FRIDAY, June 30, 2017 (HealthDay News) -- For small skin abscesses, treatment with clindamycin or trimethoprim-sulfamethoxazole (TMP-SMX) is associated with improved short-term outcomes versus incision and drainage alone, according to a study published online June 28 in the New England Journal of Medicine.
Robert S. Daum, M.D., from the University of Chicago Hospitals, and colleagues conducted a multicenter trial involving adult and children outpatients. The authors enrolled 786 patients (64.2 percent adults, 35.8 percent children) with a skin abscess of 5 cm or smaller in diameter. Participants were randomized to receive clindamycin, TMP-SMX, or placebo for 10 days after abscess incision and drainage.
The researchers found that in the intention-to-treat population, the cure rate was similar for patients in the clindamycin and TMP-SMX groups at 10 days after therapy (83.1 and 81.7 percent, respectively; P = 0.73); the cure rate in each active treatment group was higher than that seen in the placebo group (68.9 percent; both P < 0.001). The beneficial effect was limited to those with Staphylococcus aureus infection. Among those who were initially cured, at one-month follow-up, new infections were less common in the clindamycin group versus the TMP-SMX or placebo groups (6.8 versus 13.5 percent [P = 0.03] and 12.4 percent [P = 0.06], respectively). Adverse events were more frequent with clindamycin versus TMP-SMX or placebo (21.9 versus 11.1 and 12.5 percent; respectively).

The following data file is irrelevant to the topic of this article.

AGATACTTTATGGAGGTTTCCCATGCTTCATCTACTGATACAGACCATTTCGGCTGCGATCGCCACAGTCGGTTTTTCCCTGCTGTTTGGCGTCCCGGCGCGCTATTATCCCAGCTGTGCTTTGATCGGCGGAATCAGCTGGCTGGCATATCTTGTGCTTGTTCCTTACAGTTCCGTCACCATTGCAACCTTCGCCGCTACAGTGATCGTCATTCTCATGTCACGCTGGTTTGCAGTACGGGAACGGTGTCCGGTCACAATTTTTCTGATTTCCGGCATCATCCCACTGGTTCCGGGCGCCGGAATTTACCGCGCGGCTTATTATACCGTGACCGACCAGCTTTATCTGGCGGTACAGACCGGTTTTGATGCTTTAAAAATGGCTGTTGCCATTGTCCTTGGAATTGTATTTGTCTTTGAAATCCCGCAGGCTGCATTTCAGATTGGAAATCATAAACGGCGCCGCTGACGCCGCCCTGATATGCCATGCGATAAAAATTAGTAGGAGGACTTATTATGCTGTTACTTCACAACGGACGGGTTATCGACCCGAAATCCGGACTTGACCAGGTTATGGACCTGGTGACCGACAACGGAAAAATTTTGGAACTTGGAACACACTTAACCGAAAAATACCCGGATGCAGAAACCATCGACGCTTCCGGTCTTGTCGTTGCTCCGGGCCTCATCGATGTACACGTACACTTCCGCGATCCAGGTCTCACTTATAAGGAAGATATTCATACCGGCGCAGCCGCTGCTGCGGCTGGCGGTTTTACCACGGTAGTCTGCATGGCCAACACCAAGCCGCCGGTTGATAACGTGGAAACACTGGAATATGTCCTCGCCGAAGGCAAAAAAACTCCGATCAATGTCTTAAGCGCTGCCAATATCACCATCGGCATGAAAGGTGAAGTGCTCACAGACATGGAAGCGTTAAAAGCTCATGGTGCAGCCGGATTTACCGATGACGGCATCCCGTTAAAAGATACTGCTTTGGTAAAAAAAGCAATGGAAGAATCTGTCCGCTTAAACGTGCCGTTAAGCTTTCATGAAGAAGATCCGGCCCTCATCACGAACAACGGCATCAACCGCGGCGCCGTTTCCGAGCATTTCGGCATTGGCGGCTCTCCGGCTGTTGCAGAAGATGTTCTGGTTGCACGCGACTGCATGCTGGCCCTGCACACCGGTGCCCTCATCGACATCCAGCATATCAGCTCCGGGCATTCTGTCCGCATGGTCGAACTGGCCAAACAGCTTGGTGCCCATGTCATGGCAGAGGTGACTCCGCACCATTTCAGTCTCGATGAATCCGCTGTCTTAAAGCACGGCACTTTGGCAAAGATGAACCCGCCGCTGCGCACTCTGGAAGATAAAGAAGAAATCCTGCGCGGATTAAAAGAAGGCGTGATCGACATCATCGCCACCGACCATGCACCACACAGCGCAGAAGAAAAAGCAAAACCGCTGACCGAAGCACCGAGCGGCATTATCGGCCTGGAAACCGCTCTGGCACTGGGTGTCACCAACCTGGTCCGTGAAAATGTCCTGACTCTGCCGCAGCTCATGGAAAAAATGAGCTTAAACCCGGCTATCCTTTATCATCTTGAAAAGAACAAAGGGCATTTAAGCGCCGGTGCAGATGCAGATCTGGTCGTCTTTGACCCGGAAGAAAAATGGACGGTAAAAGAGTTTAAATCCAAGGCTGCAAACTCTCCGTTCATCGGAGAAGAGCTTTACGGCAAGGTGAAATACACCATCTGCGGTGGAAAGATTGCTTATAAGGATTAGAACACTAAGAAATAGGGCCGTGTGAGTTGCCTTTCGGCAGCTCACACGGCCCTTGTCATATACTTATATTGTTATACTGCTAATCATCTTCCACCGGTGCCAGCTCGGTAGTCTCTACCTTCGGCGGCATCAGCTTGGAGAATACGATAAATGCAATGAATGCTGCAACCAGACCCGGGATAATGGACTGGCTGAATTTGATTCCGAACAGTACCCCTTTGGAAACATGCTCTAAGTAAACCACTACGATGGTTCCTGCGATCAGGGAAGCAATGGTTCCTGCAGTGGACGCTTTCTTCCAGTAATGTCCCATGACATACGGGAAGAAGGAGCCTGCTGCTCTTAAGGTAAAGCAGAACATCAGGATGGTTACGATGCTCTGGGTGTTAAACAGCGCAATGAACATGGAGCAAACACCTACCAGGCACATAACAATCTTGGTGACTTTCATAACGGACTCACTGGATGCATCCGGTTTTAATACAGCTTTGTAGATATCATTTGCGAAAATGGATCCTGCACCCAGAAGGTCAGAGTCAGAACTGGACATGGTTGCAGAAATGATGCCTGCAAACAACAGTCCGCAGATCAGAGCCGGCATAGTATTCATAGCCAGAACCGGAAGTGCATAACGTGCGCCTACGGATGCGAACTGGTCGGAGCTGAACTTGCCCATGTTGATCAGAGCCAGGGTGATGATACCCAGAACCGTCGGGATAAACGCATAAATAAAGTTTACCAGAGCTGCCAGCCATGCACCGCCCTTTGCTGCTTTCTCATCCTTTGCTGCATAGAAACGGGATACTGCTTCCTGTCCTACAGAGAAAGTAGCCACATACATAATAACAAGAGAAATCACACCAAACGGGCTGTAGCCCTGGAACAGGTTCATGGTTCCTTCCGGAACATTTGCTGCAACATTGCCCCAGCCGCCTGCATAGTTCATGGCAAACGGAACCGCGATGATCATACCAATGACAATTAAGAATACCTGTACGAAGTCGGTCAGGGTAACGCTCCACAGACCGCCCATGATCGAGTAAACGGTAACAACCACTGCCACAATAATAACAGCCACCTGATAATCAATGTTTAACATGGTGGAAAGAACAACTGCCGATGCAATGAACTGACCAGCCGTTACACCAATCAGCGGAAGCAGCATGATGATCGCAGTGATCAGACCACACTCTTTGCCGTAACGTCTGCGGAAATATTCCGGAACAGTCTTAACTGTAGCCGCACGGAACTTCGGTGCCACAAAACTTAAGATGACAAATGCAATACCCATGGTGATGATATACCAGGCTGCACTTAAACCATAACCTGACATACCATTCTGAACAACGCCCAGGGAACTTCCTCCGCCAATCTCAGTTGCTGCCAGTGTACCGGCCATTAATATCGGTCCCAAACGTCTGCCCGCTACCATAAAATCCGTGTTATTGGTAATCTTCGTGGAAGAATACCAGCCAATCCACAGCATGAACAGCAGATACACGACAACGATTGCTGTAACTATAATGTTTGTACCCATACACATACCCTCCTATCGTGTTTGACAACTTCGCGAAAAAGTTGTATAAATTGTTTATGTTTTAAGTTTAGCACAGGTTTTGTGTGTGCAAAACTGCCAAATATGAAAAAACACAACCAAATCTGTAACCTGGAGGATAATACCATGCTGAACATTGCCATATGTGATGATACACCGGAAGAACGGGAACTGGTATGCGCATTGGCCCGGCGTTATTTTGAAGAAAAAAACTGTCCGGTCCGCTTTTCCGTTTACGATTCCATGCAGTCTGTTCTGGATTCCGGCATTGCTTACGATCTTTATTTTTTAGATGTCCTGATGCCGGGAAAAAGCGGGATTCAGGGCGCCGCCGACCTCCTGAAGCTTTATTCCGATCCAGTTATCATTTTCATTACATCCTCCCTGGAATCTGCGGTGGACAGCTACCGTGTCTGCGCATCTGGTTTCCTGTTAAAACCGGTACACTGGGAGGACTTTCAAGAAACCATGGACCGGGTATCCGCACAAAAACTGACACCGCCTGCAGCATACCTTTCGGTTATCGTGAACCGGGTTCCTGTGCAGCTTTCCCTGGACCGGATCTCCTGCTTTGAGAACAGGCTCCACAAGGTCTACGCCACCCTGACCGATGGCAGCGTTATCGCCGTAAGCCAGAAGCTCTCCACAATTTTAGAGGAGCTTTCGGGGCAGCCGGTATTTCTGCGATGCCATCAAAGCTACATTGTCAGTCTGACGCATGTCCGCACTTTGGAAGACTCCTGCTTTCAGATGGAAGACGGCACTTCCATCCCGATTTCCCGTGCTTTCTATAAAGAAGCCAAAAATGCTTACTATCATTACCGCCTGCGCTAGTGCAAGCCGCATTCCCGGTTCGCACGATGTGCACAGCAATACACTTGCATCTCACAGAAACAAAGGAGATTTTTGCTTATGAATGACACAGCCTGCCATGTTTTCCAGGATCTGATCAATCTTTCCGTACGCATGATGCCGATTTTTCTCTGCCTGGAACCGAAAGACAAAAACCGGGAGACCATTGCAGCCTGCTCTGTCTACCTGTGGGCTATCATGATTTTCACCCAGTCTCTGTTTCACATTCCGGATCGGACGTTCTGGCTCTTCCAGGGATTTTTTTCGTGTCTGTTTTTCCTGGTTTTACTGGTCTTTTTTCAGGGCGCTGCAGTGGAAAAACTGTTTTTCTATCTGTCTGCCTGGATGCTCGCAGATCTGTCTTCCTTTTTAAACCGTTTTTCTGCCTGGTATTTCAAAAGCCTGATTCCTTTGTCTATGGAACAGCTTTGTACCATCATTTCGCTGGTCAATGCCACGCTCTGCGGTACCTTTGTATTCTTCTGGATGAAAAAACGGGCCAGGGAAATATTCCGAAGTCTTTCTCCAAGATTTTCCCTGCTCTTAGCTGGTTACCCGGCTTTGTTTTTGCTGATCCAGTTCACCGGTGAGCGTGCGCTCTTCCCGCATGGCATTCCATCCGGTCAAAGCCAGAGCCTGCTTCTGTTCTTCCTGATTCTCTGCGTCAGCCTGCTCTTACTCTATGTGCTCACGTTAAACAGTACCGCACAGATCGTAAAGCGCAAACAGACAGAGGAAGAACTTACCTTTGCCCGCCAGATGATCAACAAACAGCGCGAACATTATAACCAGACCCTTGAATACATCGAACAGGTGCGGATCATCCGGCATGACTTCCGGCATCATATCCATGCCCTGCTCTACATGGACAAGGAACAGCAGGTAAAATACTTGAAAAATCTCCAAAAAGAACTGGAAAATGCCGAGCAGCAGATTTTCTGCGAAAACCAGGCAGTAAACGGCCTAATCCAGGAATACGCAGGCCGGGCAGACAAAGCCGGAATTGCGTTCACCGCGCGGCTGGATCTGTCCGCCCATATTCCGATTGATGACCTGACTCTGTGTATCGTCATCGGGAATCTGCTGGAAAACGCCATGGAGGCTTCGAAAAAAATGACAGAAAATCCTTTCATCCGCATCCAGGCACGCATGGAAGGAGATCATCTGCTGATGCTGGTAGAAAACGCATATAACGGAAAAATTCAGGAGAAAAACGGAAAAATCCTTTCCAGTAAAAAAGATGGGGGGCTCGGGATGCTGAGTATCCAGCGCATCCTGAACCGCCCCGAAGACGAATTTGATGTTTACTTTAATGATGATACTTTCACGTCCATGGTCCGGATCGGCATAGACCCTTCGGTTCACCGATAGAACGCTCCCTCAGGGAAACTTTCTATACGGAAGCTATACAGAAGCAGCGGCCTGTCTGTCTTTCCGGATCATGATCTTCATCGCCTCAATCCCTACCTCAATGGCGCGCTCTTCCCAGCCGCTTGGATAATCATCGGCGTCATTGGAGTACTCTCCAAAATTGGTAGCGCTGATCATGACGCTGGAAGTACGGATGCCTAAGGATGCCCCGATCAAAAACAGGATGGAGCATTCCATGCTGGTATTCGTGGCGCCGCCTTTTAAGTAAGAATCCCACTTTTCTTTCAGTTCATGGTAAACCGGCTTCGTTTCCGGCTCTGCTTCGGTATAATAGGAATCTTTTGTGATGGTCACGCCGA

"This benefit must be weighed against the known side-effect profile of these antimicrobials," the authors write.
Several authors disclosed financial ties to the pharmaceutical industry.
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